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Secure youth housing facility coming to Hamden has parents, advocates concerned
New Haven Register - 9/11/2020
Sep. 11--HAMDEN -- Some local parents are wary of plans to open a secure housing facility next month for adolescent boys involved with the judicial system.
It's not because they don't want a supportive treatment center in town, but they're cautious about its intended nature.
The judicial branch inherited the responsibility of handling children in the juvenile justice system from the Department of Children and Families about two years ago. Since then, the branch has begun to contract private entities for residential programs in addition to maintaining two detention centers in Bridgeport and Hartford.
Renovations are underway for a new secure residential center on Sherman Avenue run by Community Partners in Action for adolescent boys as part of the care model known as Re-Re-Entry, Goal-oriented, Individualized, Opportunity to Nurture Success (REGIONS).
"It's not a detention center," said Beth Hines, executive director of Community Partners in Action.
CPA operated the building on Sherman Avenue since the early 2000s, until about four years ago, Hines said, at which time the organization vacated it.
Now they're in the middle of renovating it to securely house boys ages 14-18 involved with the criminal justice system for up to six months, providing education, vocational training, health care and other supportive services.
Hines said it's a therapeutic environment with the goal of helping boys transition back into the community instead of entering the adult judicial system.
They plan to open eight beds beginning in early October, with the intention of adding eight more in the next year.
Hines' organization opened a REGIONS program in Hartford last June, but the Hamden building will be the first one that's physically secure, meaning boys can't leave at will.
Venezia Michalsen is one of several Hamden parents who were concerned about the facility when they recently learned it was coming to town.
She and other parents that advocate on behalf of children with disabilities, especially concerning the intersections of race and criminal justice, emailed local representatives and town officials voicing their concern with the project.
Michalsen said because of a lack of information from the town about the project, they initially were worried it would be a juvenile detention center.
The worries included imprisonment of children with disabilities, the over-represented number of Black and brown children in such centers, the lack of resources and support associated with detention centers and other issues.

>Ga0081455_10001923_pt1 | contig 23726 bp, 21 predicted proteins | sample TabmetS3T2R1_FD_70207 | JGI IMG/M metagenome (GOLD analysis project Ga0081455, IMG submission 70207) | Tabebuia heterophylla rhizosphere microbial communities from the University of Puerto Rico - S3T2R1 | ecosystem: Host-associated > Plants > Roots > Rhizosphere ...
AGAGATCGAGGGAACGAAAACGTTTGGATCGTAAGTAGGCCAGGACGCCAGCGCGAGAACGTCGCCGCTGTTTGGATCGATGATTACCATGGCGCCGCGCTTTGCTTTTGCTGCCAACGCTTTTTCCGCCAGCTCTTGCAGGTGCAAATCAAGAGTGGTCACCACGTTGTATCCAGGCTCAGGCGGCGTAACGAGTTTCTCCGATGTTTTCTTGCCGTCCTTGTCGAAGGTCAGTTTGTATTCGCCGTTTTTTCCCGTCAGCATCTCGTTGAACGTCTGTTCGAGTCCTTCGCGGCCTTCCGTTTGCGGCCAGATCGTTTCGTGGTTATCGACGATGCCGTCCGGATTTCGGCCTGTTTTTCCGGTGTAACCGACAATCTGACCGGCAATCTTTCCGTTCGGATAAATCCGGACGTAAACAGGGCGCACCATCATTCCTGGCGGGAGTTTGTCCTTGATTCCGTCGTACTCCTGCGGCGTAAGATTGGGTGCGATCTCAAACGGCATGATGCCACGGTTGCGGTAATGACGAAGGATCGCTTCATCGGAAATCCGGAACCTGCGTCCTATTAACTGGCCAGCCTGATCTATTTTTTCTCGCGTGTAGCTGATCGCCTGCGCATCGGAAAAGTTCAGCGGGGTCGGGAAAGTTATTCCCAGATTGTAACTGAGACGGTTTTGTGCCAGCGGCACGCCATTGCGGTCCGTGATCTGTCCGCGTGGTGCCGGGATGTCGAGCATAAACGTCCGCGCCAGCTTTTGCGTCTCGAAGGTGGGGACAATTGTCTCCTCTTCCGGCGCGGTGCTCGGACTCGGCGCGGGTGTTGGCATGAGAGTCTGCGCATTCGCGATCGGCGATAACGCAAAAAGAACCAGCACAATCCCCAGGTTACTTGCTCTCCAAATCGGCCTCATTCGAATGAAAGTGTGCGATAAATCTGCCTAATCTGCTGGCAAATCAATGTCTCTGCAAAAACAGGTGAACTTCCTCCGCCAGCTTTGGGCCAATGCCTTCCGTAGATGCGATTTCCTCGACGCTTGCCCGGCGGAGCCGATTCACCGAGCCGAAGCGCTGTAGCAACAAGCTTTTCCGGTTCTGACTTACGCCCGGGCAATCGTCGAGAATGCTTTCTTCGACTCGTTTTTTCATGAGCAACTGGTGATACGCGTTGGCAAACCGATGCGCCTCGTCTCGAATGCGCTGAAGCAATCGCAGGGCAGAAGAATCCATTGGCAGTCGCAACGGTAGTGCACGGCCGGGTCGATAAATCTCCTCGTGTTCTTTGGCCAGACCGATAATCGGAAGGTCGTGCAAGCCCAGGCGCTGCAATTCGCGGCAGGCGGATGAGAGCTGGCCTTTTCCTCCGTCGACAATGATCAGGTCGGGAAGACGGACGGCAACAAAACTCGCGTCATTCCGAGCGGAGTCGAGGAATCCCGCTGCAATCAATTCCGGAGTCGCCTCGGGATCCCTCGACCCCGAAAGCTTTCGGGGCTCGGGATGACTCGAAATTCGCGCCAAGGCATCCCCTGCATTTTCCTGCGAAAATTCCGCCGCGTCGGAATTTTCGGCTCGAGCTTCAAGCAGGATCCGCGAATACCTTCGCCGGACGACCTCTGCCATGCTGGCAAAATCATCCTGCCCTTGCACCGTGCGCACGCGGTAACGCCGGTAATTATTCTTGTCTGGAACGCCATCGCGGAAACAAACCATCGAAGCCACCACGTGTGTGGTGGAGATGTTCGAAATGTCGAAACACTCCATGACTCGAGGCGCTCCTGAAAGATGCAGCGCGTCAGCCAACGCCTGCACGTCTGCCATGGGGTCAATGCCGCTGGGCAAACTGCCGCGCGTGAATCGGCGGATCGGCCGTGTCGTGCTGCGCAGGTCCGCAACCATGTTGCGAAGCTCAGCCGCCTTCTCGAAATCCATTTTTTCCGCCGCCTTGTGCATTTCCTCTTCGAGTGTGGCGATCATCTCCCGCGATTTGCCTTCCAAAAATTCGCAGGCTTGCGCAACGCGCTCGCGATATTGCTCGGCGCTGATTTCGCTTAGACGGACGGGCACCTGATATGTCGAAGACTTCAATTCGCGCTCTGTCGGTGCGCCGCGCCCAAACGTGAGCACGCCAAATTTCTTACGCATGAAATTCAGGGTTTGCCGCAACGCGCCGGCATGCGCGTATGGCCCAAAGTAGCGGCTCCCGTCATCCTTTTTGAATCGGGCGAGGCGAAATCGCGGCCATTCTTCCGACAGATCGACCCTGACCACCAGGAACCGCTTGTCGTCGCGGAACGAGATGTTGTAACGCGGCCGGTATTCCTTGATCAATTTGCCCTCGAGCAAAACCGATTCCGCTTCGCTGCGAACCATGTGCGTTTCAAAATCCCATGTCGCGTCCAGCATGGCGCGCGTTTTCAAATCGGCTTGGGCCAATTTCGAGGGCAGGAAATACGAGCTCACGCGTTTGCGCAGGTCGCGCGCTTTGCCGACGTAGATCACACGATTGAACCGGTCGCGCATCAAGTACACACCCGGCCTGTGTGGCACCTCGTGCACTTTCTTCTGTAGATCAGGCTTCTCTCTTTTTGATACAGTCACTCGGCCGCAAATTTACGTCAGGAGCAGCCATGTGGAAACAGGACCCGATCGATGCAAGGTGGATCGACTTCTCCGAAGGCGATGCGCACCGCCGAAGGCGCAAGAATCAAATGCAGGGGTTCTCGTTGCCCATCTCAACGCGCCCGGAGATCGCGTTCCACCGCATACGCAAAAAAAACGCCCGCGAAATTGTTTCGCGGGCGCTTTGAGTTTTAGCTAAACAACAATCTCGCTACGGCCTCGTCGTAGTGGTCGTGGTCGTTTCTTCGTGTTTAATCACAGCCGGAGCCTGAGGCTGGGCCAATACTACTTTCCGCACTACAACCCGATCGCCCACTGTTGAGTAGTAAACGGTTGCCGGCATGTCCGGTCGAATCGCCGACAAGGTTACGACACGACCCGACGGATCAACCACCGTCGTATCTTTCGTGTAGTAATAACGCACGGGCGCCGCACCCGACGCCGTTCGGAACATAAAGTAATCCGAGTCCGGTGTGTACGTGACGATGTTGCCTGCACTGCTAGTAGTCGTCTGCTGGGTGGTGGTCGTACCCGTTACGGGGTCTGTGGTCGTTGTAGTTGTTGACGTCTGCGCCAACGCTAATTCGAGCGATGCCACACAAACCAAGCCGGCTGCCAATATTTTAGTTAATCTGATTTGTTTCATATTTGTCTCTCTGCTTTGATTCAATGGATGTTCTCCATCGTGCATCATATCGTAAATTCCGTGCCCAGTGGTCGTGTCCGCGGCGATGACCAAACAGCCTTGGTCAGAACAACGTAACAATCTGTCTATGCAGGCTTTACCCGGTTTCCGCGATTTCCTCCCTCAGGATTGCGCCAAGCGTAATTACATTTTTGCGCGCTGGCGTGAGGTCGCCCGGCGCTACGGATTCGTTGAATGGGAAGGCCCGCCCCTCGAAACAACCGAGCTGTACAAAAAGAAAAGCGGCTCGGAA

"We're not against therapeutic restorative facilities," Michalsen said. "There are going to be kids that need places to go and I want Hamden to be a place for kids to be helped and nourished. If that's the type of place this is, I want it here. I want those places in my neighborhood if they're restorative."
Rhonda Stearley-Herbert, a spokeswoman for the judicial branch, said the populations at the community-based facilities will be similar to the youth in the state juvenile detention centers and provide the same level of security.
"The facility will differ in that has been designed to provide the appropriate space (for) all elements of the REGIONS therapeutic / treatment model, including dedicated space for education, vocational education/training and recreation, and is located in the community," she said in an email.
Michalsen said without trauma-informed supportive services addressing the multifaceted issues youths have, the effort of putting any children in facilities is wrong.
"If we're transitioning to something that's trauma-informed and evidenced based then I'm happy to have it in our town," Michalsen said. "But there should be more transparency in town when things like this are coming up."
Gary Roberge, executive director of the judicial branch's Court Support Services Division, said relying on private entities to provide such services has been a change for Connecticut, because these children traditionally have been housed in large, state-run facilities, the CT Mirror reported in January.
These small community-based facilities are much different from places such as the former Connecticut Juvenile Training School but the judicial branch has had trouble finding providers to operate secure, community-based housing facilities.
The judicial branch issued two requests for proposals for secure facilities in the community. One of the responses did not meet the minimum qualifications of the bid and the second resulted in the current contract for the Hamden facility, Stearley-Herbert said.
There is a third RFP for another secure facility that closes Oct. 27, she said.
They also established three staff-secure treatment facilities through RFP -- one in Waterbury run by Connecticut Junior Republic, one in New Milford run by Boys and Girls Village and one in Hartford run by Community Partners in Action.
Since the program is relatively new, Hines said they don't have data on outcomes or recidivism yet.
Michalsen said the state should be divesting from correctional solutions.
"The less we rely on these criminal justice systems ...then the better off we'll be," she said. "Whether they're great facilities or bad facilities they (kids) still shouldn't be in facilities."
Racial demographics and data on youths with disabilities was not immediately available from the judicial branch.
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